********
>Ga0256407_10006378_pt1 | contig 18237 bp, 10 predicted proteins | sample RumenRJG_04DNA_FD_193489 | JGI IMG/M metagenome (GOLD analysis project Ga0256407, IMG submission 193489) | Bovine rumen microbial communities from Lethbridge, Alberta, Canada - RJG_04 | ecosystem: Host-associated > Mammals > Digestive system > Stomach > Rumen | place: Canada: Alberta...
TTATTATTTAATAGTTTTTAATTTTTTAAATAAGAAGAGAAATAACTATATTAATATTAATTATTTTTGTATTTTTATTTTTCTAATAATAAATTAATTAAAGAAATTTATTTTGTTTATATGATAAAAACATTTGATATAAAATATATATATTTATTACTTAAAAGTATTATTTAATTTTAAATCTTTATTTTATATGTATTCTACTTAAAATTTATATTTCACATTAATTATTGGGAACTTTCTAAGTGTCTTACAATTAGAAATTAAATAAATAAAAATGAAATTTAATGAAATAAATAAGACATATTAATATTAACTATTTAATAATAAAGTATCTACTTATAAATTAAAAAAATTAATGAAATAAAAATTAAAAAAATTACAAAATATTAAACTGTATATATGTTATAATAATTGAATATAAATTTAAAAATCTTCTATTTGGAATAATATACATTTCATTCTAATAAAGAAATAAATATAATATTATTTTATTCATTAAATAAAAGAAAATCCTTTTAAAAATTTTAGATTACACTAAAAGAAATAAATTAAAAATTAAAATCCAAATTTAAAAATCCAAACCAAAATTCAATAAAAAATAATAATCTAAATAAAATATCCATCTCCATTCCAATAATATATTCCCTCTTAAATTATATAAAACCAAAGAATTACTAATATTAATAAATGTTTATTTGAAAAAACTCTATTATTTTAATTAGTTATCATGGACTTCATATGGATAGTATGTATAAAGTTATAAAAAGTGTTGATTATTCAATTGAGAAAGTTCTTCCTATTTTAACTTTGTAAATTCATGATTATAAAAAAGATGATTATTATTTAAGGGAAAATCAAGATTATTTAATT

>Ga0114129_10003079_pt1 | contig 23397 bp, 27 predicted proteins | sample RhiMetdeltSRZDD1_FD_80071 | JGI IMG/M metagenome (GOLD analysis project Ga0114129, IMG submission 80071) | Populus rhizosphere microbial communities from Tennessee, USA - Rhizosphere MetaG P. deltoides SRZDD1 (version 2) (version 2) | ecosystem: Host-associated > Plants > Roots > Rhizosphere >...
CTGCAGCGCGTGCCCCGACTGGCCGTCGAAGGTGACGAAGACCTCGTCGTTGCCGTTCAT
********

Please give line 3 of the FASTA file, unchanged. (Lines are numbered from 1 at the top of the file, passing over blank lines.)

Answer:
>Ga0114129_10003079_pt1 | contig 23397 bp, 27 predicted proteins | sample RhiMetdeltSRZDD1_FD_80071 | JGI IMG/M metagenome (GOLD analysis project Ga0114129, IMG submission 80071) | Populus rhizosphere microbial communities from Tennessee, USA - Rhizosphere MetaG P. deltoides SRZDD1 (version 2) (version 2) | ecosystem: Host-associated > Plants > Roots > Rhizosphere >...